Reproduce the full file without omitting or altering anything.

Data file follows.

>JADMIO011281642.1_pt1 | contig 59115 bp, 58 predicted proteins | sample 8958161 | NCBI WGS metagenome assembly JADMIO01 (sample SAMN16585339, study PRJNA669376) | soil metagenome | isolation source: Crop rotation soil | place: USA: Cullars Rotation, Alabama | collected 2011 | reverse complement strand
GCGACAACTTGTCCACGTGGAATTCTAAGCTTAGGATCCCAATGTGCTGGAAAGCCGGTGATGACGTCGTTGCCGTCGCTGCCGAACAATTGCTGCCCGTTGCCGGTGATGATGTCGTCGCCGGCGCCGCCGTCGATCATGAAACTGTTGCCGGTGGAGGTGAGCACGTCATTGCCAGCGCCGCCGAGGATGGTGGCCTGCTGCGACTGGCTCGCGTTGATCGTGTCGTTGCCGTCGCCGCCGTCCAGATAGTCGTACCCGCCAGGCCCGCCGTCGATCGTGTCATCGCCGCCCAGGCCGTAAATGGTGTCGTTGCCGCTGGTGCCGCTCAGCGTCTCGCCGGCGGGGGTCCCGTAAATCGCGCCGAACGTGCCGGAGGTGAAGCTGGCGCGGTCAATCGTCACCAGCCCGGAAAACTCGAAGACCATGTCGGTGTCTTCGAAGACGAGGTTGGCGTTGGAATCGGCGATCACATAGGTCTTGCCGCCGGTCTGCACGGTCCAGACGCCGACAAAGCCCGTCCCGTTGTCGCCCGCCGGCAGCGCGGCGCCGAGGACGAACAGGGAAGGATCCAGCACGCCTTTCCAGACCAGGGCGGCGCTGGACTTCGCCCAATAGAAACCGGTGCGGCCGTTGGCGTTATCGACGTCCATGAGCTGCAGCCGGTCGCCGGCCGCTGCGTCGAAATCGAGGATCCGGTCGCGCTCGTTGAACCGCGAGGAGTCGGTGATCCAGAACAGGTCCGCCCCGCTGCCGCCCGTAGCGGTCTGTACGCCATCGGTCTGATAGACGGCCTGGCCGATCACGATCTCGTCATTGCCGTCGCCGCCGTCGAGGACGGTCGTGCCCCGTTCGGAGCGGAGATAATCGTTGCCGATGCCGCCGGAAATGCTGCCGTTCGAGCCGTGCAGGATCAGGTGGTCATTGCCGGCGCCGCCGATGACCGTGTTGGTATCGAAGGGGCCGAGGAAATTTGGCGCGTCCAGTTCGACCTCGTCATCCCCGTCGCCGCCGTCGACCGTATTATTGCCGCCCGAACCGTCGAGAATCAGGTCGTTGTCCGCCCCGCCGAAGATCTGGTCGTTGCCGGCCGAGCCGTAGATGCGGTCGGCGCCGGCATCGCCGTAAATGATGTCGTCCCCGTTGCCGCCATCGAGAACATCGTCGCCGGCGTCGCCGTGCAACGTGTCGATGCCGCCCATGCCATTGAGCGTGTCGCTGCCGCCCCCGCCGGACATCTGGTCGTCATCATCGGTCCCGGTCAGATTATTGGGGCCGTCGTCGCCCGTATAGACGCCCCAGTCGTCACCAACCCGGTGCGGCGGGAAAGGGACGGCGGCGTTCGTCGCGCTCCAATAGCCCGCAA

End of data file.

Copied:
>JADMIO011281642.1_pt1 | contig 59115 bp, 58 predicted proteins | sample 8958161 | NCBI WGS metagenome assembly JADMIO01 (sample SAMN16585339, study PRJNA669376) | soil metagenome | isolation source: Crop rotation soil | place: USA: Cullars Rotation, Alabama | collected 2011 | reverse complement strand
GCGACAACTTGTCCACGTGGAATTCTAAGCTTAGGATCCCAATGTGCTGGAAAGCCGGTGATGACGTCGTTGCCGTCGCTGCCGAACAATTGCTGCCCGTTGCCGGTGATGATGTCGTCGCCGGCGCCGCCGTCGATCATGAAACTGTTGCCGGTGGAGGTGAGCACGTCATTGCCAGCGCCGCCGAGGATGGTGGCCTGCTGCGACTGGCTCGCGTTGATCGTGTCGTTGCCGTCGCCGCCGTCCAGATAGTCGTACCCGCCAGGCCCGCCGTCGATCGTGTCATCGCCGCCCAGGCCGTAAATGGTGTCGTTGCCGCTGGTGCCGCTCAGCGTCTCGCCGGCGGGGGTCCCGTAAATCGCGCCGAACGTGCCGGAGGTGAAGCTGGCGCGGTCAATCGTCACCAGCCCGGAAAACTCGAAGACCATGTCGGTGTCTTCGAAGACGAGGTTGGCGTTGGAATCGGCGATCACATAGGTCTTGCCGCCGGTCTGCACGGTCCAGACGCCGACAAAGCCCGTCCCGTTGTCGCCCGCCGGCAGCGCGGCGCCGAGGACGAACAGGGAAGGATCCAGCACGCCTTTCCAGACCAGGGCGGCGCTGGACTTCGCCCAATAGAAACCGGTGCGGCCGTTGGCGTTATCGACGTCCATGAGCTGCAGCCGGTCGCCGGCCGCTGCGTCGAAATCGAGGATCCGGTCGCGCTCGTTGAACCGCGAGGAGTCGGTGATCCAGAACAGGTCCGCCCCGCTGCCGCCCGTAGCGGTCTGTACGCCATCGGTCTGATAGACGGCCTGGCCGATCACGATCTCGTCATTGCCGTCGCCGCCGTCGAGGACGGTCGTGCCCCGTTCGGAGCGGAGATAATCGTTGCCGATGCCGCCGGAAATGCTGCCGTTCGAGCCGTGCAGGATCAGGTGGTCATTGCCGGCGCCGCCGATGACCGTGTTGGTATCGAAGGGGCCGAGGAAATTTGGCGCGTCCAGTTCGACCTCGTCATCCCCGTCGCCGCCGTCGACCGTATTATTGCCGCCCGAACCGTCGAGAATCAGGTCGTTGTCCGCCCCGCCGAAGATCTGGTCGTTGCCGGCCGAGCCGTAGATGCGGTCGGCGCCGGCATCGCCGTAAATGATGTCGTCCCCGTTGCCGCCATCGAGAACATCGTCGCCGGCGTCGCCGTGCAACGTGTCGATGCCGCCCATGCCATTGAGCGTGTCGCTGCCGCCCCCGCCGGACATCTGGTCGTCATCATCGGTCCCGGTCAGATTATTGGGGCCGTCGTCGCCCGTATAGACGCCCCAGTCGTCACCAACCCGGTGCGGCGGGAAAGGGACGGCGGCGTTCGTCGCGCTCCAATAGCCCGCAA